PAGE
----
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So far just 2 new voting machines
Bulloch expected to receive 188 touchscreen and printer sets; training needed before March
voting machines
Bulloch County Election Supervisor Patricia Lanier Jones exhibits a paper ballot printout, which is an essential element of Georgia's new voting system. At left is the voting touchscreen and printer setup called the BMD. Behind her is the scanner and ballot box unit called the PPS. - photo by AL HACKLE/Staff

Georgia’s new voting equipment, combining touchscreen digital voting and a printed-out paper ballot, amounts not so much to a single type of new voting machine as a set of different machines with which voters will interact.

"It's no longer one machine," said Bulloch County Election Supervisor Patricia Lanier Jones. "It's now a screen and a printer and a ballot box, or I should say the correct name is a polling place scanner."

As of Friday, the Bulloch County Board of Elections and Registration office had just two examples each of the touchscreen and printer setup, called a BMD, for “ballot marking device” and the scanner and ballot box unit, called a PPS, for "polling place scanner."

To supply all of its 16 Election Day precincts, Bulloch County is expected to receive a total of 188 BMD's and 25 PPS's.

 The state has planned to put the new equipment into use in all counties for the March 24 presidential primary. In-person early voting for that election begins March 2, so Bulloch and other counties now have less than two months to receive all of the necessary machines, train poll workers and prepare the polling places with appropriate wiring and some new furniture.

Jones had received no word yet from the state or its equipment manufacturer on when the rest of the machines will be delivered. The old machines are supposed to be collected first, she said, and that hasn't happened yet.

Of the two new machines, voters will spend much more time with the BMD, which includes the touchscreen, so the number of these needed corresponds roughly to the number of the old voting machines. One difference, Jones noted, is that the BMD screen will display the choices for only a single office or question at a time instead of multiple ballot items.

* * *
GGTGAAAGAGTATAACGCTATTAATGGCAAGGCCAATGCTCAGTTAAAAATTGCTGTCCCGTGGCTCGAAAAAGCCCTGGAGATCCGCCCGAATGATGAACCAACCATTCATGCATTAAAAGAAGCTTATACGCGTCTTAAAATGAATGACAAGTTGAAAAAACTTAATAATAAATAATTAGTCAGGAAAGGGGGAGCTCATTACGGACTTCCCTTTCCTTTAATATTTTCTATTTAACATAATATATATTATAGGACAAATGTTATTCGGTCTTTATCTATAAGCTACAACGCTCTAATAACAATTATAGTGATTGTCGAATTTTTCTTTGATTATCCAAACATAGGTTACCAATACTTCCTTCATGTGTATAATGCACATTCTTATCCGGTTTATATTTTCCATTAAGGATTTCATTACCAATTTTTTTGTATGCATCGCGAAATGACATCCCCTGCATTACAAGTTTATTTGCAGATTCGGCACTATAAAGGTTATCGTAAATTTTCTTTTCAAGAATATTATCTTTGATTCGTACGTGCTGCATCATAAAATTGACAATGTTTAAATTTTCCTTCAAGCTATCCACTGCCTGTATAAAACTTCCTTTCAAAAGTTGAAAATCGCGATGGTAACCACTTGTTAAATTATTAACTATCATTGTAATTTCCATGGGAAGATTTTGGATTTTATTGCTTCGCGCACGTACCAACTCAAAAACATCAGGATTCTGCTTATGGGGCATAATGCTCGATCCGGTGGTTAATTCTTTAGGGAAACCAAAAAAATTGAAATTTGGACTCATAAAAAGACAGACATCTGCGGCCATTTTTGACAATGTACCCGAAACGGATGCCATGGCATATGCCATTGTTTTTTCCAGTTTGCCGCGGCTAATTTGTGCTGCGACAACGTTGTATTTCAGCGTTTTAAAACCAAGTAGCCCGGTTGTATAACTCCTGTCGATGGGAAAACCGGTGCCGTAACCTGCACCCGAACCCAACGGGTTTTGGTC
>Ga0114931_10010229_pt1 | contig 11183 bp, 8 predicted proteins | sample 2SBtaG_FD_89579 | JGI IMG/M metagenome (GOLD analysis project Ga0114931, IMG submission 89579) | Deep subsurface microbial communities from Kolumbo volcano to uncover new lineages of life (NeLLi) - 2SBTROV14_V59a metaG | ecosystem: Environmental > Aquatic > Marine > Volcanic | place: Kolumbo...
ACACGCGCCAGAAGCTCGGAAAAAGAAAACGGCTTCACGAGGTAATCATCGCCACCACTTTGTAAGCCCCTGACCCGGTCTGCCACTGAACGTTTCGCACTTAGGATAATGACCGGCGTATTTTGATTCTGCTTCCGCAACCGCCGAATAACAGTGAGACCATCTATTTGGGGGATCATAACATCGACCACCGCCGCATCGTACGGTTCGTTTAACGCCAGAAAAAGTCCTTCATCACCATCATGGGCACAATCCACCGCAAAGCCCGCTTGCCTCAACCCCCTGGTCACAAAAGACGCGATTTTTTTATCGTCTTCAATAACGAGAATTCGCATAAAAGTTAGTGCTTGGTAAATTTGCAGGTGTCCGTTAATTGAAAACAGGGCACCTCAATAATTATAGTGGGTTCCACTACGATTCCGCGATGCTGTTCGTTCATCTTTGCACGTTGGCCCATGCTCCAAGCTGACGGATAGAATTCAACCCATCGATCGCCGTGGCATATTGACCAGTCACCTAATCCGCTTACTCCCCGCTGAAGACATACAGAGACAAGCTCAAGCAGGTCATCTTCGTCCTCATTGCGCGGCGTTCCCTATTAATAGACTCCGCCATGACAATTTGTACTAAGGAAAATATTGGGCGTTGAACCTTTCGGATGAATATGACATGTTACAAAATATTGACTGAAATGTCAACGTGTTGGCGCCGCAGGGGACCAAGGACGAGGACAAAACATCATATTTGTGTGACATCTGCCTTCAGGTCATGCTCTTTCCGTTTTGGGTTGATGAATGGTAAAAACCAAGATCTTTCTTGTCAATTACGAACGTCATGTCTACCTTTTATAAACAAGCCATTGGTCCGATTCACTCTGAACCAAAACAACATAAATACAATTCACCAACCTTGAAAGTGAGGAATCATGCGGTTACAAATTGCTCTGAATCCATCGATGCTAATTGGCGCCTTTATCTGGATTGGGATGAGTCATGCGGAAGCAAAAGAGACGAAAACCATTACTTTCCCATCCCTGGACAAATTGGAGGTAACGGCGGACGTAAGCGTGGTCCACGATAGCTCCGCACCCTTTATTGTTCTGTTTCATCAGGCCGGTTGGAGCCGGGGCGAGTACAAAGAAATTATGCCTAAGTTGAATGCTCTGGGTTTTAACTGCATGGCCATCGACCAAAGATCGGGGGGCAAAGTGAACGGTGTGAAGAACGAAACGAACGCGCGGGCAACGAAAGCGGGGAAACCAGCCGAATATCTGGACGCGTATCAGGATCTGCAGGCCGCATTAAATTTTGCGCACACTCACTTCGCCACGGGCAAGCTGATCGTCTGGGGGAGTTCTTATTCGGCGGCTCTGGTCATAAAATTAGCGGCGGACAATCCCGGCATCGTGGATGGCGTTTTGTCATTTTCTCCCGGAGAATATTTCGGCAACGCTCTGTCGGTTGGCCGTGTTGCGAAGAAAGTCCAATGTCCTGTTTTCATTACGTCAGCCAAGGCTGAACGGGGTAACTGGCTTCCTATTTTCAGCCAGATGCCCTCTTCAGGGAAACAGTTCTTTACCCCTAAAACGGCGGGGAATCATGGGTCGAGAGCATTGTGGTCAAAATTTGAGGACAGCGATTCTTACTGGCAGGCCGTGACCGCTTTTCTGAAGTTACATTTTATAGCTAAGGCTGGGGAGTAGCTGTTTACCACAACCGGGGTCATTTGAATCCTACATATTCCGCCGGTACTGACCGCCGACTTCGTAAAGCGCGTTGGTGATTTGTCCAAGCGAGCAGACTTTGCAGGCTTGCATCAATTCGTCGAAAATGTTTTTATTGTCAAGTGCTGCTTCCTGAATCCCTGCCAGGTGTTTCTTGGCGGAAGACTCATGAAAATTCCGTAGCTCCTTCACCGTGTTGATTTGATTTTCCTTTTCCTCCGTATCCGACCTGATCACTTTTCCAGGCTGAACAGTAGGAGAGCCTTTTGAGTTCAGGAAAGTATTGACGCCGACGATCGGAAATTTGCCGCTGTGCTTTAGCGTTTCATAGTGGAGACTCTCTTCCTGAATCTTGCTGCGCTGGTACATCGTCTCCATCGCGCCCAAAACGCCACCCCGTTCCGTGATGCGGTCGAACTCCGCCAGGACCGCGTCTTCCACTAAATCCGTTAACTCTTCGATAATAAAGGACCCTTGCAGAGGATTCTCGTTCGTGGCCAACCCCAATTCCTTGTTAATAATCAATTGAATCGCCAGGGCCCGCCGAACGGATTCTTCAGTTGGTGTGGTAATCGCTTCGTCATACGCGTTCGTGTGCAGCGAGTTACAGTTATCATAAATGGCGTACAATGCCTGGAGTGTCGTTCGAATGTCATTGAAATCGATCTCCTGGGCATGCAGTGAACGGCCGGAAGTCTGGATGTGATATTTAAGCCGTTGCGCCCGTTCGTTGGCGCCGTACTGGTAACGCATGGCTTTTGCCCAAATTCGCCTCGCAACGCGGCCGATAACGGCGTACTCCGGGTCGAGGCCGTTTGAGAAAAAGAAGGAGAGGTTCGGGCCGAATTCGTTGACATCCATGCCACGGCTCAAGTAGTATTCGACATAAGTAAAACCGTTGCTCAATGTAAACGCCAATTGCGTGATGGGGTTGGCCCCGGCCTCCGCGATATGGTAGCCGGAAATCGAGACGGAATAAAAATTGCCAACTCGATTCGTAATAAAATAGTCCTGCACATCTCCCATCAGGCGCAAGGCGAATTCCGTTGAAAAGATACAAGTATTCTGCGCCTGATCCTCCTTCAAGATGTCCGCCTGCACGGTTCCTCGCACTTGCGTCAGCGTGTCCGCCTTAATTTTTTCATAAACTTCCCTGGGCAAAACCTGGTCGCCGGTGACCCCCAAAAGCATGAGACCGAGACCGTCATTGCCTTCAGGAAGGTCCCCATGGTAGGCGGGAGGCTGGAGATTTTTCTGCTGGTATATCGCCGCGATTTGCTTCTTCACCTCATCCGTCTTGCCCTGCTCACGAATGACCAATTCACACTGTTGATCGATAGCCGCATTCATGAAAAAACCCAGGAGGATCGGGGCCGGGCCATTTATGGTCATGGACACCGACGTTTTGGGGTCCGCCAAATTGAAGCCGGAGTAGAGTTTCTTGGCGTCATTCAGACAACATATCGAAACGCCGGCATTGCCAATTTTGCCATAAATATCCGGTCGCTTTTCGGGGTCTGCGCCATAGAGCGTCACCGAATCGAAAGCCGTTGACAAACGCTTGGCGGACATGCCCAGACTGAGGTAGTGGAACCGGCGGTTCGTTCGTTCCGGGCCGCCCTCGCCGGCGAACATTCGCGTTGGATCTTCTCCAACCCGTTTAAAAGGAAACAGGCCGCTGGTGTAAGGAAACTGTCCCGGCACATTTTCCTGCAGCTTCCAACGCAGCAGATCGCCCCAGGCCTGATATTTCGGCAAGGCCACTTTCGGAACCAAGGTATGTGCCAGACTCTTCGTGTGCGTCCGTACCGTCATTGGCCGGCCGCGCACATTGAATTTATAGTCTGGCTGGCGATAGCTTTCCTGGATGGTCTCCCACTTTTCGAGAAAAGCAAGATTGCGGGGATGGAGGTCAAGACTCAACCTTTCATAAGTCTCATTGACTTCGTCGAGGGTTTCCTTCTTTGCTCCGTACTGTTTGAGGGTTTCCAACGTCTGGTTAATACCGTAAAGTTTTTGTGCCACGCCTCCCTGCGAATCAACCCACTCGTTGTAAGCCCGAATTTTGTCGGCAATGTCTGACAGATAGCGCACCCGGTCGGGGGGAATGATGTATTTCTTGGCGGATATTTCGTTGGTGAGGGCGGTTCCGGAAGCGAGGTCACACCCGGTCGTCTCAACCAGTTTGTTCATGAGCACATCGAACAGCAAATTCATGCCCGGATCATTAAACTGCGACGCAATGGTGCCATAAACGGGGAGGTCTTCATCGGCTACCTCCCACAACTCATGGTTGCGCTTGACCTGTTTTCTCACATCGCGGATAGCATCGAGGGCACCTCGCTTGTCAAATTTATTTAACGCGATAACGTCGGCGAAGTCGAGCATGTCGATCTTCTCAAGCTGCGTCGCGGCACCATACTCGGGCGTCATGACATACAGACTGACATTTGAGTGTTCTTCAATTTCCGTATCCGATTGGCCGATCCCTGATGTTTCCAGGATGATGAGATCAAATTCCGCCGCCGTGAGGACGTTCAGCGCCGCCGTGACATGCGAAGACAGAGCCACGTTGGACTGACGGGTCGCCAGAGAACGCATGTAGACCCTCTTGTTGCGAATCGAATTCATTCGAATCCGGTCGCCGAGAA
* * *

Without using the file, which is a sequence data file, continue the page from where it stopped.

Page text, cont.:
When the voter is ready, the BMD will print out the voter's choices as a condensed, readable paper ballot, which also includes a barcode.

Each polling place will need at least one PPS, where the voter inserts the ballot, which is scanned and falls into a locked box. Bulloch's largest precincts will get two of these units, Jones said. The PPS both records a photo-like image of the ballot and counts the encoded votes.

Voters will not get to keep their paper ballot, but it too will be stored away, available if any challenge goes as far as a count of paper ballots.

"You hold it (the printed ballot) in your hand, you see, 'Oh yeah, this is the way I wanted to vote,' and then you feed it into the scanner, and when it scans, it goes into the ballot box," Jones said.


$107 million order

These machines are part of Georgia's $107 million contract with Dominion Voting Systems. The state's previous paperless, touchscreen voting machines, introduced in November 2002 and in use for 17 years, were orginally manufactured by Diebold and most recently maintained by Election Systems & Software.

After the Legislature and the Georgia Secretary of State's Office set the purchase of the new equipment in motion, U.S. District Court Judge Amy Totenberg issued a ruling in August that the old machines must not be used after 2019. So, Georgia's only obvious alternatives to the new machines at this point would be to seek a new court ruling or revert to handmarked paper ballots.